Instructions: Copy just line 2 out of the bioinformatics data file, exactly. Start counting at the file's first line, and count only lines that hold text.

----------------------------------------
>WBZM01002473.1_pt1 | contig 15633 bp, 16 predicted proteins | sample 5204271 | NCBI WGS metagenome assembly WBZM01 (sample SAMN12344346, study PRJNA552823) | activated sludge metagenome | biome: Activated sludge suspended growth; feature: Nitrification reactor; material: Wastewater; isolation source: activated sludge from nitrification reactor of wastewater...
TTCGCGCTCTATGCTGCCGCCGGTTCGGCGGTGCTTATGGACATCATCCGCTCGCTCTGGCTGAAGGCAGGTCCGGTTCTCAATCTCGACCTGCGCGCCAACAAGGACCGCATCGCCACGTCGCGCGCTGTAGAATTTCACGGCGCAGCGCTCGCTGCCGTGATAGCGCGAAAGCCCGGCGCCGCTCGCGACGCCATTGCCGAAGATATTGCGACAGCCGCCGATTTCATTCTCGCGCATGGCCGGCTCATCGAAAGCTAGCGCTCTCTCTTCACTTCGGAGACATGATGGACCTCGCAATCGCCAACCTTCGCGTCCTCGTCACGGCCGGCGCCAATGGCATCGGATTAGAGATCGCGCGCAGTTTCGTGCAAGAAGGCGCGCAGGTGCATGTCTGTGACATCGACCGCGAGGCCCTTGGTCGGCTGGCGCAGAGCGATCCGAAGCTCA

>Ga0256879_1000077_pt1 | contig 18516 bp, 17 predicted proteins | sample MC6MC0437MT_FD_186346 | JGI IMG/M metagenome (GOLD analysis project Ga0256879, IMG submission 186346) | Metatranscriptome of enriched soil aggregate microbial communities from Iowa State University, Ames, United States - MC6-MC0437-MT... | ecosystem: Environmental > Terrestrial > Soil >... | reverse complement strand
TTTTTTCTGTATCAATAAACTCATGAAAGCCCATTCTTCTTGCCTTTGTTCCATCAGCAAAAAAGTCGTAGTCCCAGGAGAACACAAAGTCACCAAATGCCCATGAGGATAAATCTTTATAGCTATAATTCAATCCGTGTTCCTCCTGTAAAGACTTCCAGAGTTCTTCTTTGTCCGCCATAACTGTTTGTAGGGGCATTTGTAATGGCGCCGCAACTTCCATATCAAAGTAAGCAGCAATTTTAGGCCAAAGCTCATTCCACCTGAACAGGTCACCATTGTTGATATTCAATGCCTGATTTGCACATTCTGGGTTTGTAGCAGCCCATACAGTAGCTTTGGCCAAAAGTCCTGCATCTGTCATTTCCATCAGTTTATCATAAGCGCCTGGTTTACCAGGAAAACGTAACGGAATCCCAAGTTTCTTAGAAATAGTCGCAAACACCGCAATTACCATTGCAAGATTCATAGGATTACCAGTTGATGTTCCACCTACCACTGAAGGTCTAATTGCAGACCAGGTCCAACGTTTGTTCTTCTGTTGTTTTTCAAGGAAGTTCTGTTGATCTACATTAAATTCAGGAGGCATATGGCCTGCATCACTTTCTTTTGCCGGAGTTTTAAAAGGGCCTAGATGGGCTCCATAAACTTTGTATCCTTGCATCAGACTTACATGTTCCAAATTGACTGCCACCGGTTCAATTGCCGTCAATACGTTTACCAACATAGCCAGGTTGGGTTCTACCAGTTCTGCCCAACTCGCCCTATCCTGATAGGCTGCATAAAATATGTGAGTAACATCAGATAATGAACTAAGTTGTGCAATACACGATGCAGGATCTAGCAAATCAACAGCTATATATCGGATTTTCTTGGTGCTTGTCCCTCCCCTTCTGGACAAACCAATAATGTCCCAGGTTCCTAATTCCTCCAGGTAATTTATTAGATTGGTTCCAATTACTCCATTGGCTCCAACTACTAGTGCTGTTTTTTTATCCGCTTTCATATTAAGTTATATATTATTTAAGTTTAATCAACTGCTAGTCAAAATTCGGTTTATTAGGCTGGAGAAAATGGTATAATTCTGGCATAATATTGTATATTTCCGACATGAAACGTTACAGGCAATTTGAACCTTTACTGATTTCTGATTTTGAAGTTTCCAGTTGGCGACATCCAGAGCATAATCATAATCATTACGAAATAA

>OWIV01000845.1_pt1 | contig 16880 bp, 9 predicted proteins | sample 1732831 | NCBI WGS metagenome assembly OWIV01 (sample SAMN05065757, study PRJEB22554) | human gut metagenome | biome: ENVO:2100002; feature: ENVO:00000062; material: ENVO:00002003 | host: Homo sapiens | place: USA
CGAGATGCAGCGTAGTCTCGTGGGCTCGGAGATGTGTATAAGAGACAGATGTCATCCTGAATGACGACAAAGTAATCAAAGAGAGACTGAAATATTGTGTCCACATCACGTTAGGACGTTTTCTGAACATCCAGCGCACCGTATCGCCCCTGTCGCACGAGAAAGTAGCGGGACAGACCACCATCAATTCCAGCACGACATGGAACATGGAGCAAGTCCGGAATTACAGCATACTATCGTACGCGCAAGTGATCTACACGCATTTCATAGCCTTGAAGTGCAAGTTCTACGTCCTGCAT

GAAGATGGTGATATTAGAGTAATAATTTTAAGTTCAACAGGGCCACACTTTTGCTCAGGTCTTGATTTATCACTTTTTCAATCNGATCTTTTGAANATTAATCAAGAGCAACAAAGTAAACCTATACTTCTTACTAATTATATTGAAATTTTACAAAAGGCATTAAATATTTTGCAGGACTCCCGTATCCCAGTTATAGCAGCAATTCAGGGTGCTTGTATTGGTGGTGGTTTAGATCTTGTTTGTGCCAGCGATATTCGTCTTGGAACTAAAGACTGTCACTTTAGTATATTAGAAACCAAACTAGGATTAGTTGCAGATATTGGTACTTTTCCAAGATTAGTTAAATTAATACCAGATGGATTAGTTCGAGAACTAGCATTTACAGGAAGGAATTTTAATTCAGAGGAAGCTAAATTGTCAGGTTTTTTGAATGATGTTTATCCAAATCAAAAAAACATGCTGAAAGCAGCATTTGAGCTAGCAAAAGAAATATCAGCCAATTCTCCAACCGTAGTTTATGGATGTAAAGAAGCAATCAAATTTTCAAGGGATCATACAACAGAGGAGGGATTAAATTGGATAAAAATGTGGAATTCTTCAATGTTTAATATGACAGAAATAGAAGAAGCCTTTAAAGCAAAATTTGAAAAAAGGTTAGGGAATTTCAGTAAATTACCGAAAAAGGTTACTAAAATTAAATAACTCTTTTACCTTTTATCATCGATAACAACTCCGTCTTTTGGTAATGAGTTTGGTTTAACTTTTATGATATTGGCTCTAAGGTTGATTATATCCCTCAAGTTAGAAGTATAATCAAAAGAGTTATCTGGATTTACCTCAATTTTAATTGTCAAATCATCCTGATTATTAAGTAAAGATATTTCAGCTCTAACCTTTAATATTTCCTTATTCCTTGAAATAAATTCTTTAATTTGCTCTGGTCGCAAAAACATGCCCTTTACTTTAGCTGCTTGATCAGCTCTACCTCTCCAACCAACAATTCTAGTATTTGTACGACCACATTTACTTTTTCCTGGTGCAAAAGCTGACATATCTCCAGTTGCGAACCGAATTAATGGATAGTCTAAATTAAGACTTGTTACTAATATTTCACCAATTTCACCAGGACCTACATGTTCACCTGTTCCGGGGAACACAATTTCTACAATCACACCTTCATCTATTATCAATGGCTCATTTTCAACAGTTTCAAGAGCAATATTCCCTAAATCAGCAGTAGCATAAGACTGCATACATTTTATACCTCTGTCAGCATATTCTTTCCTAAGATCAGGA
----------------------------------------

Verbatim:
TTCGCGCTCTATGCTGCCGCCGGTTCGGCGGTGCTTATGGACATCATCCGCTCGCTCTGGCTGAAGGCAGGTCCGGTTCTCAATCTCGACCTGCGCGCCAACAAGGACCGCATCGCCACGTCGCGCGCTGTAGAATTTCACGGCGCAGCGCTCGCTGCCGTGATAGCGCGAAAGCCCGGCGCCGCTCGCGACGCCATTGCCGAAGATATTGCGACAGCCGCCGATTTCATTCTCGCGCATGGCCGGCTCATCGAAAGCTAGCGCTCTCTCTTCACTTCGGAGACATGATGGACCTCGCAATCGCCAACCTTCGCGTCCTCGTCACGGCCGGCGCCAATGGCATCGGATTAGAGATCGCGCGCAGTTTCGTGCAAGAAGGCGCGCAGGTGCATGTCTGTGACATCGACCGCGAGGCCCTTGGTCGGCTGGCGCAGAGCGATCCGAAGCTCA